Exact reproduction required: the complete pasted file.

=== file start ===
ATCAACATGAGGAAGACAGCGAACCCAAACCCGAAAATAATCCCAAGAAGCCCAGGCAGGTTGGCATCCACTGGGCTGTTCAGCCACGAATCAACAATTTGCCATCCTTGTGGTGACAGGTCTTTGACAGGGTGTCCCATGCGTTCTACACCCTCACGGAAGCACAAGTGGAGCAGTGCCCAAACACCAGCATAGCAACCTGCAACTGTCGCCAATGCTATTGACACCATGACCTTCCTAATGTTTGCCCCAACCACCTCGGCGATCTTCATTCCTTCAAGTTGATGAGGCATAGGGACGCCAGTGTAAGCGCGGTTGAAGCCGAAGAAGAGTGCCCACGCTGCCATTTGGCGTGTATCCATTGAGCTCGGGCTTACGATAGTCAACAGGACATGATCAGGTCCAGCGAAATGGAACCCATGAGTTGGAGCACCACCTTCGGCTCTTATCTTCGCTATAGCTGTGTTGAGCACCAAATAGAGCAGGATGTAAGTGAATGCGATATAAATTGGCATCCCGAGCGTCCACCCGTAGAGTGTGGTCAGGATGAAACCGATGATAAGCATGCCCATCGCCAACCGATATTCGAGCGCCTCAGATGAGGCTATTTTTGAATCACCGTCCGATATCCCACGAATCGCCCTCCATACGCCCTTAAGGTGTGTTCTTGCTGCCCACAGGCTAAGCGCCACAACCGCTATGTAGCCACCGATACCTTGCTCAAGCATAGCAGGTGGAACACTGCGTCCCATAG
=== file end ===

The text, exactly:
ATCAACATGAGGAAGACAGCGAACCCAAACCCGAAAATAATCCCAAGAAGCCCAGGCAGGTTGGCATCCACTGGGCTGTTCAGCCACGAATCAACAATTTGCCATCCTTGTGGTGACAGGTCTTTGACAGGGTGTCCCATGCGTTCTACACCCTCACGGAAGCACAAGTGGAGCAGTGCCCAAACACCAGCATAGCAACCTGCAACTGTCGCCAATGCTATTGACACCATGACCTTCCTAATGTTTGCCCCAACCACCTCGGCGATCTTCATTCCTTCAAGTTGATGAGGCATAGGGACGCCAGTGTAAGCGCGGTTGAAGCCGAAGAAGAGTGCCCACGCTGCCATTTGGCGTGTATCCATTGAGCTCGGGCTTACGATAGTCAACAGGACATGATCAGGTCCAGCGAAATGGAACCCATGAGTTGGAGCACCACCTTCGGCTCTTATCTTCGCTATAGCTGTGTTGAGCACCAAATAGAGCAGGATGTAAGTGAATGCGATATAAATTGGCATCCCGAGCGTCCACCCGTAGAGTGTGGTCAGGATGAAACCGATGATAAGCATGCCCATCGCCAACCGATATTCGAGCGCCTCAGATGAGGCTATTTTTGAATCACCGTCCGATATCCCACGAATCGCCCTCCATACGCCCTTAAGGTGTGTTCTTGCTGCCCACAGGCTAAGCGCCACAACCGCTATGTAGCCACCGATACCTTGCTCAAGCATAGCAGGTGGAACACTGCGTCCCATAG